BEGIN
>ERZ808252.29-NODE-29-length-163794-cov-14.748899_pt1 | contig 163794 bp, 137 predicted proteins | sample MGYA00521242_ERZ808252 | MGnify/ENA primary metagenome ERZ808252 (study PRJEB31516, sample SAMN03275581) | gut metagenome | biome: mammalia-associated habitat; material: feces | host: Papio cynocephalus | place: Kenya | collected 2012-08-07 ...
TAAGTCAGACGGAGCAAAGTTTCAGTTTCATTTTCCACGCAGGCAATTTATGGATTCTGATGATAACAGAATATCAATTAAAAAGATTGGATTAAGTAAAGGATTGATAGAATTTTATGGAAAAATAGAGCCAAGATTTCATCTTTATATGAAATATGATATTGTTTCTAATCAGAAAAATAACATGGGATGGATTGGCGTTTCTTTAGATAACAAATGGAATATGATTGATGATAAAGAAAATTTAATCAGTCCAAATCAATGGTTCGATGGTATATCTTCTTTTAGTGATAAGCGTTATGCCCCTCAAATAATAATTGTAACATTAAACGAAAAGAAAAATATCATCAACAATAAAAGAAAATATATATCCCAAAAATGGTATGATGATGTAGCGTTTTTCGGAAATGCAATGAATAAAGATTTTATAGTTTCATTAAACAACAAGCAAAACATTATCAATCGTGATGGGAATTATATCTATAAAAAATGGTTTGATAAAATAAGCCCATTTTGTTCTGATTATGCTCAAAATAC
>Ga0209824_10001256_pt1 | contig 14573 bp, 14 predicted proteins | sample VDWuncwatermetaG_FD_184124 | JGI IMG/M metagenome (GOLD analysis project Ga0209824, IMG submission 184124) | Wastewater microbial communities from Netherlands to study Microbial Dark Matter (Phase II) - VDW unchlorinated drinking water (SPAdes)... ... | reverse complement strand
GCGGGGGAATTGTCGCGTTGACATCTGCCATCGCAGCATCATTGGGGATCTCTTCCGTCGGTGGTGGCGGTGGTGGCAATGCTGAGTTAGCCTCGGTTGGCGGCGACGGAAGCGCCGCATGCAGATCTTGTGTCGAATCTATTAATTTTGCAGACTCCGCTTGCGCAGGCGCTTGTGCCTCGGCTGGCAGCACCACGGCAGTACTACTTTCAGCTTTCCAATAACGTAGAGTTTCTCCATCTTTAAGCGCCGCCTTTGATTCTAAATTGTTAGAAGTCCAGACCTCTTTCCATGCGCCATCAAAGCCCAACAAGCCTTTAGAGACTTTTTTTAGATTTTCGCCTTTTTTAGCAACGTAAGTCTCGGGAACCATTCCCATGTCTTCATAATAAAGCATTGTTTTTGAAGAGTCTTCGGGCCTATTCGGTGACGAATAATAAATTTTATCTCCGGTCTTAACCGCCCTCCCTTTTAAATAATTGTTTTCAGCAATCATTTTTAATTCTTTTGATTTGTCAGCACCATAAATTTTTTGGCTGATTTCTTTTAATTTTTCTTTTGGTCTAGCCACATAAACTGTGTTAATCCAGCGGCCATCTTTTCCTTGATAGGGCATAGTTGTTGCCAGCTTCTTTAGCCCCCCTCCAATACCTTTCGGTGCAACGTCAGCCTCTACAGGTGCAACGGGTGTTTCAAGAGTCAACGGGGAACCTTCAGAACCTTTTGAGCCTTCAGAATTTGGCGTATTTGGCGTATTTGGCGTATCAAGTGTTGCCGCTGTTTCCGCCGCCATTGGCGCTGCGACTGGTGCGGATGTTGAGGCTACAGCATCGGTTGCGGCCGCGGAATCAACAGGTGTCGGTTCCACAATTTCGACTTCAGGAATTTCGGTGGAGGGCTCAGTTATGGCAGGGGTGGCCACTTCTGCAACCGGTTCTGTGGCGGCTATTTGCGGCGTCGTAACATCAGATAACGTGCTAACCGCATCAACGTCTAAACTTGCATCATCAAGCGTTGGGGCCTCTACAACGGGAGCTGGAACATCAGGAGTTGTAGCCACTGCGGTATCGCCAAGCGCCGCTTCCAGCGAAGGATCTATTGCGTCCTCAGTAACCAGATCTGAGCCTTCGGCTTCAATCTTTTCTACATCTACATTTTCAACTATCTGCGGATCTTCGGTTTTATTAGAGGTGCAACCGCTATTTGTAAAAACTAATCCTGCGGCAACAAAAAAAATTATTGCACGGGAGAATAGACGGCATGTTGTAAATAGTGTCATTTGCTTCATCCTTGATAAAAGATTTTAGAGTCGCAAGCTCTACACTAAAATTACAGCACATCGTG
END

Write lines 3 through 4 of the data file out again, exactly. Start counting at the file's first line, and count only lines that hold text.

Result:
>Ga0209824_10001256_pt1 | contig 14573 bp, 14 predicted proteins | sample VDWuncwatermetaG_FD_184124 | JGI IMG/M metagenome (GOLD analysis project Ga0209824, IMG submission 184124) | Wastewater microbial communities from Netherlands to study Microbial Dark Matter (Phase II) - VDW unchlorinated drinking water (SPAdes)... ... | reverse complement strand
GCGGGGGAATTGTCGCGTTGACATCTGCCATCGCAGCATCATTGGGGATCTCTTCCGTCGGTGGTGGCGGTGGTGGCAATGCTGAGTTAGCCTCGGTTGGCGGCGACGGAAGCGCCGCATGCAGATCTTGTGTCGAATCTATTAATTTTGCAGACTCCGCTTGCGCAGGCGCTTGTGCCTCGGCTGGCAGCACCACGGCAGTACTACTTTCAGCTTTCCAATAACGTAGAGTTTCTCCATCTTTAAGCGCCGCCTTTGATTCTAAATTGTTAGAAGTCCAGACCTCTTTCCATGCGCCATCAAAGCCCAACAAGCCTTTAGAGACTTTTTTTAGATTTTCGCCTTTTTTAGCAACGTAAGTCTCGGGAACCATTCCCATGTCTTCATAATAAAGCATTGTTTTTGAAGAGTCTTCGGGCCTATTCGGTGACGAATAATAAATTTTATCTCCGGTCTTAACCGCCCTCCCTTTTAAATAATTGTTTTCAGCAATCATTTTTAATTCTTTTGATTTGTCAGCACCATAAATTTTTTGGCTGATTTCTTTTAATTTTTCTTTTGGTCTAGCCACATAAACTGTGTTAATCCAGCGGCCATCTTTTCCTTGATAGGGCATAGTTGTTGCCAGCTTCTTTAGCCCCCCTCCAATACCTTTCGGTGCAACGTCAGCCTCTACAGGTGCAACGGGTGTTTCAAGAGTCAACGGGGAACCTTCAGAACCTTTTGAGCCTTCAGAATTTGGCGTATTTGGCGTATTTGGCGTATCAAGTGTTGCCGCTGTTTCCGCCGCCATTGGCGCTGCGACTGGTGCGGATGTTGAGGCTACAGCATCGGTTGCGGCCGCGGAATCAACAGGTGTCGGTTCCACAATTTCGACTTCAGGAATTTCGGTGGAGGGCTCAGTTATGGCAGGGGTGGCCACTTCTGCAACCGGTTCTGTGGCGGCTATTTGCGGCGTCGTAACATCAGATAACGTGCTAACCGCATCAACGTCTAAACTTGCATCATCAAGCGTTGGGGCCTCTACAACGGGAGCTGGAACATCAGGAGTTGTAGCCACTGCGGTATCGCCAAGCGCCGCTTCCAGCGAAGGATCTATTGCGTCCTCAGTAACCAGATCTGAGCCTTCGGCTTCAATCTTTTCTACATCTACATTTTCAACTATCTGCGGATCTTCGGTTTTATTAGAGGTGCAACCGCTATTTGTAAAAACTAATCCTGCGGCAACAAAAAAAATTATTGCACGGGAGAATAGACGGCATGTTGTAAATAGTGTCATTTGCTTCATCCTTGATAAAAGATTTTAGAGTCGCAAGCTCTACACTAAAATTACAGCACATCGTG